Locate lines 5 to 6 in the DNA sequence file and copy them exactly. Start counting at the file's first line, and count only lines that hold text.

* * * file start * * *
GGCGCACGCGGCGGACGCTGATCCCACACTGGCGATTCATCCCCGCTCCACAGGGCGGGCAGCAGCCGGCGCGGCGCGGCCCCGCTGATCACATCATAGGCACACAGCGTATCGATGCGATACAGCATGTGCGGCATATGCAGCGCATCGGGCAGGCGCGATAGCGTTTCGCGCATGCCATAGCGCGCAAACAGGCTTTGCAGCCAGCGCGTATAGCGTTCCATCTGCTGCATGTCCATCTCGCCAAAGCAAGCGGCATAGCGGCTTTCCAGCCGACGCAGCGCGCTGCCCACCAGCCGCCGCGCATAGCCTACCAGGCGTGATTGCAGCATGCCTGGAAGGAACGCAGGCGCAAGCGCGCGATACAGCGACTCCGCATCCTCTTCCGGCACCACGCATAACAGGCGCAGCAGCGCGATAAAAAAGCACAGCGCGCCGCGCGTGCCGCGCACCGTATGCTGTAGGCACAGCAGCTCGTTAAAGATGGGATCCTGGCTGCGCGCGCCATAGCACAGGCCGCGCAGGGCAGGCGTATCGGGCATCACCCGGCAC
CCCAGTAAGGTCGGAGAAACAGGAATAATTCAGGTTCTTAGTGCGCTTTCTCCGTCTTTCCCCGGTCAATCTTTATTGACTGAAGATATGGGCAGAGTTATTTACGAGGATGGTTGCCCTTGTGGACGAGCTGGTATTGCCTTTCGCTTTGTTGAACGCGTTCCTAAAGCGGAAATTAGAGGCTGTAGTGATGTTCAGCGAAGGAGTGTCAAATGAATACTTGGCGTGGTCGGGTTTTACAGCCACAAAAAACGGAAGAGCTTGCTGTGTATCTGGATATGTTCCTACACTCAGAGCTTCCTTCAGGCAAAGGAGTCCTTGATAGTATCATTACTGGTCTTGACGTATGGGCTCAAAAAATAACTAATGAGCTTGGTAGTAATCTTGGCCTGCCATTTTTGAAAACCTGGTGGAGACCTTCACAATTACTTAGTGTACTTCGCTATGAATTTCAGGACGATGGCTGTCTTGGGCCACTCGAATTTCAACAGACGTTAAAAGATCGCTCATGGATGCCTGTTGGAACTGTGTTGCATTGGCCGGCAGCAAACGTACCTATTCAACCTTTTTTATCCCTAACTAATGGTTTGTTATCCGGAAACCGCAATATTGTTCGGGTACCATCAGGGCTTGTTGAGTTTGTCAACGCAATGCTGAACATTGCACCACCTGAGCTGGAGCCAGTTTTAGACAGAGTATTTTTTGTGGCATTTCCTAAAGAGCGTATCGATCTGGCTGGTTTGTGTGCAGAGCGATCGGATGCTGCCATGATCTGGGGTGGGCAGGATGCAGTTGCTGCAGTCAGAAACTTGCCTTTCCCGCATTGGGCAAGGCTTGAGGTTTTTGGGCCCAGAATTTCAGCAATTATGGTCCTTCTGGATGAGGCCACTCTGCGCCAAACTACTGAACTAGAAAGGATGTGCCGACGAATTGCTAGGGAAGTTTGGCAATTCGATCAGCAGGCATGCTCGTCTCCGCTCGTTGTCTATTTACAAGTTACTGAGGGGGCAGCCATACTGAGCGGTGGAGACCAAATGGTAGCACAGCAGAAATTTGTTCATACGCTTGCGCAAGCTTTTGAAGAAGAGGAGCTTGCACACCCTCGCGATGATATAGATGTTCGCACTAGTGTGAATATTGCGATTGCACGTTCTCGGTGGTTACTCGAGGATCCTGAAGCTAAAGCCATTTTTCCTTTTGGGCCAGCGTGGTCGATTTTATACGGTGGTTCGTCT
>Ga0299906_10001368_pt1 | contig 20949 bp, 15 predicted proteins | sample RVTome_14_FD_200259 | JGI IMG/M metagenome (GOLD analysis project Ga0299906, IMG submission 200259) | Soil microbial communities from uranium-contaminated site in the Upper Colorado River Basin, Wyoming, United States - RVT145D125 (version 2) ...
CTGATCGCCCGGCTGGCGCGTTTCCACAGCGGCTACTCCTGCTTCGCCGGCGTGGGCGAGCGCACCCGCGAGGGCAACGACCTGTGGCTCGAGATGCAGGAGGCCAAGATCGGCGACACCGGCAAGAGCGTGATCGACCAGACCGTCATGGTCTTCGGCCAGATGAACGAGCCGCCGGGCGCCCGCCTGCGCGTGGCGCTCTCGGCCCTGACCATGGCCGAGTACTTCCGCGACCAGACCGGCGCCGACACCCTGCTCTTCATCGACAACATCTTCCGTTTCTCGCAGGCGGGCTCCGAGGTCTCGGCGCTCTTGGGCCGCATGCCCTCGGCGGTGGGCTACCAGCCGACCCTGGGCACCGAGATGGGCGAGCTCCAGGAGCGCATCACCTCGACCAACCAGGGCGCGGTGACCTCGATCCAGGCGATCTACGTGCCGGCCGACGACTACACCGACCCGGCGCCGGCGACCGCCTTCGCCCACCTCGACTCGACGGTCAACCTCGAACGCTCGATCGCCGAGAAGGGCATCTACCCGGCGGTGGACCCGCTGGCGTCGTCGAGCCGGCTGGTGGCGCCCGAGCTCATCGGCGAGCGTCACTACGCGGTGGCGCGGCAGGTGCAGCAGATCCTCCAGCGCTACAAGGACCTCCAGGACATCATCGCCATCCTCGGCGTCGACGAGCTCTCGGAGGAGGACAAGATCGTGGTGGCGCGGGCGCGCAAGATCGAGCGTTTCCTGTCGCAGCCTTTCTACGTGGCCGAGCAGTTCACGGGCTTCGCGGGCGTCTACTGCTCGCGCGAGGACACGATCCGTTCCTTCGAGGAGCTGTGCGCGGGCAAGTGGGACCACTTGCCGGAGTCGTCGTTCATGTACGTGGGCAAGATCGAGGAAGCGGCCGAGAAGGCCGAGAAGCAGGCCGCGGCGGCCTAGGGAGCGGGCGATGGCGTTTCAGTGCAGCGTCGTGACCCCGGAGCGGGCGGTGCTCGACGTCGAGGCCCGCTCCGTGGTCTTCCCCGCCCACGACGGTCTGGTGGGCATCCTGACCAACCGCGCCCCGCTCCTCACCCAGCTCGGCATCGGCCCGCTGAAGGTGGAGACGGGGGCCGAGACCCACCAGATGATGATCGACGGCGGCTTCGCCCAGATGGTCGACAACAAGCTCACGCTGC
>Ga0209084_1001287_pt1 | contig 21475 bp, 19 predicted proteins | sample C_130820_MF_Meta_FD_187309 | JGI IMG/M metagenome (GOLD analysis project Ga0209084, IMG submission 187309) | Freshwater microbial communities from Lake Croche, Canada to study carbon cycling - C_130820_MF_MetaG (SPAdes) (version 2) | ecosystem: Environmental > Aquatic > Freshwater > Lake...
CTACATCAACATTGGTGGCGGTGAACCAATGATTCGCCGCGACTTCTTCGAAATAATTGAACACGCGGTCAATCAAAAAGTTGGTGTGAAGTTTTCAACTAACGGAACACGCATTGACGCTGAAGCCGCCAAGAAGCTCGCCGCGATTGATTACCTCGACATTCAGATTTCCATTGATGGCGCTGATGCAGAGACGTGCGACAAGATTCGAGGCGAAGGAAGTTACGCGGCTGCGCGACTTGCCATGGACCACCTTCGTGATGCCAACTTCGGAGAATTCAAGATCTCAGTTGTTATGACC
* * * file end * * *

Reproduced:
>Ga0209084_1001287_pt1 | contig 21475 bp, 19 predicted proteins | sample C_130820_MF_Meta_FD_187309 | JGI IMG/M metagenome (GOLD analysis project Ga0209084, IMG submission 187309) | Freshwater microbial communities from Lake Croche, Canada to study carbon cycling - C_130820_MF_MetaG (SPAdes) (version 2) | ecosystem: Environmental > Aquatic > Freshwater > Lake...
CTACATCAACATTGGTGGCGGTGAACCAATGATTCGCCGCGACTTCTTCGAAATAATTGAACACGCGGTCAATCAAAAAGTTGGTGTGAAGTTTTCAACTAACGGAACACGCATTGACGCTGAAGCCGCCAAGAAGCTCGCCGCGATTGATTACCTCGACATTCAGATTTCCATTGATGGCGCTGATGCAGAGACGTGCGACAAGATTCGAGGCGAAGGAAGTTACGCGGCTGCGCGACTTGCCATGGACCACCTTCGTGATGCCAACTTCGGAGAATTCAAGATCTCAGTTGTTATGACC